First introduced as stock feed several decades ago, Gamba grass is a damaging weed that has invaded large parts of the Northern Territory – and it’s threatening our country.
Our native plants are built for fire, but this highly-flammable weed fuels bushfires and burns so hot that it destroys our country’s most fire-prone native plants.
It’s become more prolific in the wider Darwin area – and so Mimal joined forces with Jawoyn Rangers and Bushfires NT with the help of Territory NRM to understand how we can help fight its spread.
Bushfires NT John Whatley showed the group how the weed spreads and takes over.
“Gamba grass can change the environment to the point where it kills trees and there’s nothing left but gamba grass,” John says.
“In the Coomalie Shire I’d have to say that everything we try to do is too little, too late. It’s taken over and it’s going to be here forever”.
Mimal Ranger Lyndon Lawrence says the experience of visiting Batchelor and watching the fires burn made him worried.
“From what I’ve seen here at Batchelor, Gamba creates big intense fires that kill everything, animals and trees,” Lyndon says.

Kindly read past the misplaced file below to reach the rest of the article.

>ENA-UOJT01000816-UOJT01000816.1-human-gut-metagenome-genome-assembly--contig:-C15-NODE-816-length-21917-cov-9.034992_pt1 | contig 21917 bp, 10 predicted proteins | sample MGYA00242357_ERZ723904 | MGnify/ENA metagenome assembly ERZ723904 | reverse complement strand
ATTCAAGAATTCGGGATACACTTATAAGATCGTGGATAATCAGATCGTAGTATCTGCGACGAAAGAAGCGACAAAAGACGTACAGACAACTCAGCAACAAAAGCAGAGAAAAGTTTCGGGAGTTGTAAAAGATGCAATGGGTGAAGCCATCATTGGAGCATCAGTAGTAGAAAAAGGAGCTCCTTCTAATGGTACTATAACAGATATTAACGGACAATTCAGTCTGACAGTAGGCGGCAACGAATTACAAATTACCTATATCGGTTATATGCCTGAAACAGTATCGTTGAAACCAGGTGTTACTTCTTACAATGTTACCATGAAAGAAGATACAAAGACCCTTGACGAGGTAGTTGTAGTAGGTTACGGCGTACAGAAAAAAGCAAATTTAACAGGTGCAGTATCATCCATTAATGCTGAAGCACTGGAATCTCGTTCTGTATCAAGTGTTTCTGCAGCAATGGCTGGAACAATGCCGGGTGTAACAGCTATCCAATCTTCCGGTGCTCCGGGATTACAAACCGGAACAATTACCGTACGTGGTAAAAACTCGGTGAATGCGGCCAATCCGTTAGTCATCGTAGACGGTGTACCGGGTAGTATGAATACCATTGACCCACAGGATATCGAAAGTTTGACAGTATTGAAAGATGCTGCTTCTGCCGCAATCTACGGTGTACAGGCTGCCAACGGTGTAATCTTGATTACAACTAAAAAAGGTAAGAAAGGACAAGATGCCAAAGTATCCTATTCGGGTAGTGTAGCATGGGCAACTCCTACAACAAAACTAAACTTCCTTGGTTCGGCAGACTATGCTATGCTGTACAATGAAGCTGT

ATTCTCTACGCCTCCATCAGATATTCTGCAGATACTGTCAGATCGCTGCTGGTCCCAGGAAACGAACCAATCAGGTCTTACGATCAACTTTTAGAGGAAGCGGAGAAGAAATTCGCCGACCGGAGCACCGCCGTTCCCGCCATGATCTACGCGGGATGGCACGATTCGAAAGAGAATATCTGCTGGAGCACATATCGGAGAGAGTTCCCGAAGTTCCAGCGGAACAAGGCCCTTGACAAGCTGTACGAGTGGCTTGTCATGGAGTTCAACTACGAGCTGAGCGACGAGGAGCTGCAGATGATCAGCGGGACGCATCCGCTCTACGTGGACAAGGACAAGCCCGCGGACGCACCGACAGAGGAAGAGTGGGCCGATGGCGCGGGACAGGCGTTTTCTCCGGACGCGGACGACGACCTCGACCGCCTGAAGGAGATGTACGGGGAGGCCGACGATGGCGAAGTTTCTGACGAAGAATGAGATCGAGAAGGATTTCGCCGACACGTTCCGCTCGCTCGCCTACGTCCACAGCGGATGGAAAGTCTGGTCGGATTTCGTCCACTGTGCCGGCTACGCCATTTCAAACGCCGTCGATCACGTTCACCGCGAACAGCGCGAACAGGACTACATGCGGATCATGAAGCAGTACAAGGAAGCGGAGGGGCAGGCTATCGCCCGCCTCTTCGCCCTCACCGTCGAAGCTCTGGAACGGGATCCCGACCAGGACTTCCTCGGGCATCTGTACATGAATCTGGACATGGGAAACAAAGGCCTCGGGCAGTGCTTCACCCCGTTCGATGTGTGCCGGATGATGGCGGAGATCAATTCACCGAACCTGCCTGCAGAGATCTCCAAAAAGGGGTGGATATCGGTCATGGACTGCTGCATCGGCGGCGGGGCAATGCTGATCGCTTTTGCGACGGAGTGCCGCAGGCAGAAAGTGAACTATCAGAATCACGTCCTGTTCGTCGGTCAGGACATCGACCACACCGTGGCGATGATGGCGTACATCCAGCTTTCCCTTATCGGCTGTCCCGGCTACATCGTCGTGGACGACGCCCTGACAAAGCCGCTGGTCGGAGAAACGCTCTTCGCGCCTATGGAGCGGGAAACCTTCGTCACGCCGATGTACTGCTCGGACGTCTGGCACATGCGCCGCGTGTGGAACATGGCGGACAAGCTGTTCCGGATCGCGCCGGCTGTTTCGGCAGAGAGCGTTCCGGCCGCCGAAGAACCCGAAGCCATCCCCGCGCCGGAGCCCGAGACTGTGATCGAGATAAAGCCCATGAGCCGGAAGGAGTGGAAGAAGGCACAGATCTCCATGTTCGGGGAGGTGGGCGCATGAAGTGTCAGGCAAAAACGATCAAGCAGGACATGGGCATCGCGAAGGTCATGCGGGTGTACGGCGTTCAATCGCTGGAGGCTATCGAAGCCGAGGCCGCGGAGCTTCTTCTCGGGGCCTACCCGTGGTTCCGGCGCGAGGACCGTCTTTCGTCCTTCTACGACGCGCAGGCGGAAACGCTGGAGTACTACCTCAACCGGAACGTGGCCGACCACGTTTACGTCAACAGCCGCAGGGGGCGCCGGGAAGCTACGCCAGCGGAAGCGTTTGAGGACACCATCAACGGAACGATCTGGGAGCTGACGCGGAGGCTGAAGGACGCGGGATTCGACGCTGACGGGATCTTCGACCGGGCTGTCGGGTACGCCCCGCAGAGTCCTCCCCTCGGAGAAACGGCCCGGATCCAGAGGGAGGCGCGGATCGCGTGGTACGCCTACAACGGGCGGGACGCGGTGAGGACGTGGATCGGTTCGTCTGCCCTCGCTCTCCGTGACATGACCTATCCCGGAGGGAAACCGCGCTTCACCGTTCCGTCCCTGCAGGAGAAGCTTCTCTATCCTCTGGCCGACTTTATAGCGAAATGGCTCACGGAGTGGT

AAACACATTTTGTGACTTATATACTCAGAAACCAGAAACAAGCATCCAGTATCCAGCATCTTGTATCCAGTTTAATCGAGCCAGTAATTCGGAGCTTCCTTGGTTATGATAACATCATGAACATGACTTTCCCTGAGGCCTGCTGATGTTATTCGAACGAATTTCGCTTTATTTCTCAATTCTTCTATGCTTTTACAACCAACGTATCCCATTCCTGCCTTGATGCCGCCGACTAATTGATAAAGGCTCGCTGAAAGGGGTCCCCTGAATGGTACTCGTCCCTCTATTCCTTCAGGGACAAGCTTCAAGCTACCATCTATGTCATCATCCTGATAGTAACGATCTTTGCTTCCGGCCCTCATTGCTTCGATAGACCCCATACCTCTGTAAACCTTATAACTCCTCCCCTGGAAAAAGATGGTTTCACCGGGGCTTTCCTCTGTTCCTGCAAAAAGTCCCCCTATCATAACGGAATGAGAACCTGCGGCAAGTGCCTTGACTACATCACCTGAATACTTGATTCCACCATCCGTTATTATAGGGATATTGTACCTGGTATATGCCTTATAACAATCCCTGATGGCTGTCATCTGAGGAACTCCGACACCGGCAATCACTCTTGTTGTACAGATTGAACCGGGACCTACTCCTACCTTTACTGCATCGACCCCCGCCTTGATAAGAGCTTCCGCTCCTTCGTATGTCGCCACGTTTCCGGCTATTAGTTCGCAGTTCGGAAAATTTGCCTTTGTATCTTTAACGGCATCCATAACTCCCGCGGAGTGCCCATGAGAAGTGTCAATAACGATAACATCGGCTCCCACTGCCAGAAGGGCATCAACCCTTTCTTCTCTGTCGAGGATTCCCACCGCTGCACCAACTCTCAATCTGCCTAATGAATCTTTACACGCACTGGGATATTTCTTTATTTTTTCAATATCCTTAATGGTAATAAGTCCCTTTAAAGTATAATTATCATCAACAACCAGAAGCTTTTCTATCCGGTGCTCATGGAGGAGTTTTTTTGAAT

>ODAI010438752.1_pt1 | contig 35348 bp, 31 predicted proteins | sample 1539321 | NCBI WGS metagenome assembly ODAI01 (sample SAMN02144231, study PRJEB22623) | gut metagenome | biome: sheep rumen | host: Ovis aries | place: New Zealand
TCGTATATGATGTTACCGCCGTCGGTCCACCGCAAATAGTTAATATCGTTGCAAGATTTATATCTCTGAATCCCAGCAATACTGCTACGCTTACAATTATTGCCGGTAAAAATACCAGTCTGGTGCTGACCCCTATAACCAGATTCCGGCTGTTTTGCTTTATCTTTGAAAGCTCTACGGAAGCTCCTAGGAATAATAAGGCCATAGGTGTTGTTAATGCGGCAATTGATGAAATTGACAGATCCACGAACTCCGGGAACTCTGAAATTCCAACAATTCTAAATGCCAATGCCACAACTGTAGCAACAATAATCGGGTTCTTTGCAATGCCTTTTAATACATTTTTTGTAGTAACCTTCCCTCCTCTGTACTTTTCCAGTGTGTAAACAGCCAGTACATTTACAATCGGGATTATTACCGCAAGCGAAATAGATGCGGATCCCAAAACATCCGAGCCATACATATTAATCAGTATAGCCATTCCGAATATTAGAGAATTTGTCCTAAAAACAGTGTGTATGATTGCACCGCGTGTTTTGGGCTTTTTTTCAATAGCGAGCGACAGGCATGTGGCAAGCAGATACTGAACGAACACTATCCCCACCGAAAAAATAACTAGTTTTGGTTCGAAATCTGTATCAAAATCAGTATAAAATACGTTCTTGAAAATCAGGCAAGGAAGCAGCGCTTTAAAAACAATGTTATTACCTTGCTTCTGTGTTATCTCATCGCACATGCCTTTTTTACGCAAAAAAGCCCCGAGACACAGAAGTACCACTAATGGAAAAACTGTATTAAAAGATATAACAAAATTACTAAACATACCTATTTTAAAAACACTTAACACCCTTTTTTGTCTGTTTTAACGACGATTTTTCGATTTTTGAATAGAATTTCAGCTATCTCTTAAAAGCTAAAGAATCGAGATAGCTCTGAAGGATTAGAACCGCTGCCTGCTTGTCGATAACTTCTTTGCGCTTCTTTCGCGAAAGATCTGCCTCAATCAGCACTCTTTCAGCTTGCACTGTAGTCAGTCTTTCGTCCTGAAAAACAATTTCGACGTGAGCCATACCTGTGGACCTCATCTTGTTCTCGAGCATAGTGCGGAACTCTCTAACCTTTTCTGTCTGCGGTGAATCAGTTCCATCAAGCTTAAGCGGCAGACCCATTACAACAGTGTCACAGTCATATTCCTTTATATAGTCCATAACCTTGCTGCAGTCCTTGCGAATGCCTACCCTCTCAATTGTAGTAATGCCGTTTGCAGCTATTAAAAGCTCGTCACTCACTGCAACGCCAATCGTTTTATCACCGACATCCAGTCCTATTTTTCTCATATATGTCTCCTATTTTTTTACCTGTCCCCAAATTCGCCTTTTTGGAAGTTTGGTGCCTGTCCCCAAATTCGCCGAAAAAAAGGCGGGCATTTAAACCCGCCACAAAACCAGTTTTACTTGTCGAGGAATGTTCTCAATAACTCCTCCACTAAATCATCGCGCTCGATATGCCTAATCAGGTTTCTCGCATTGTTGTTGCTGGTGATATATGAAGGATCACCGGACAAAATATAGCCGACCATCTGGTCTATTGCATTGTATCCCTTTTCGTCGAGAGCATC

“It it gets established on our country it will kill everything and we’ll have nothing. All the traditional owners will feel bad if this happens on our country.”
The rangers also visited Heytesbury Cattle Company’s Moolooloo Station to learn how to combat Gamba before it becomes unmanageable.
Former Mimal Ranger-coordinator Ben Lewis warns that fighting gamba is going to be a never-ending job.
“ Mimal Rangers have stopped the gamba invasion four times so far — finding and destroying young gamba plants that came in stock feed hay for the community buffalo enterprise,” Ben says.
But as he points out, gamba grass will keep on coming in to central Arnhem Land and only by community and rangers working together can it be stopped from destroying country as it is north of Pine Creek.
Mimal is focused on sharing information about the weed and warning people to watch out for gamba being carried into community through hay, in vehicles and from feral and herd animals.
The video on Gamba grass was funded through Territory NRM and the Federal Government’s National Landcare Program.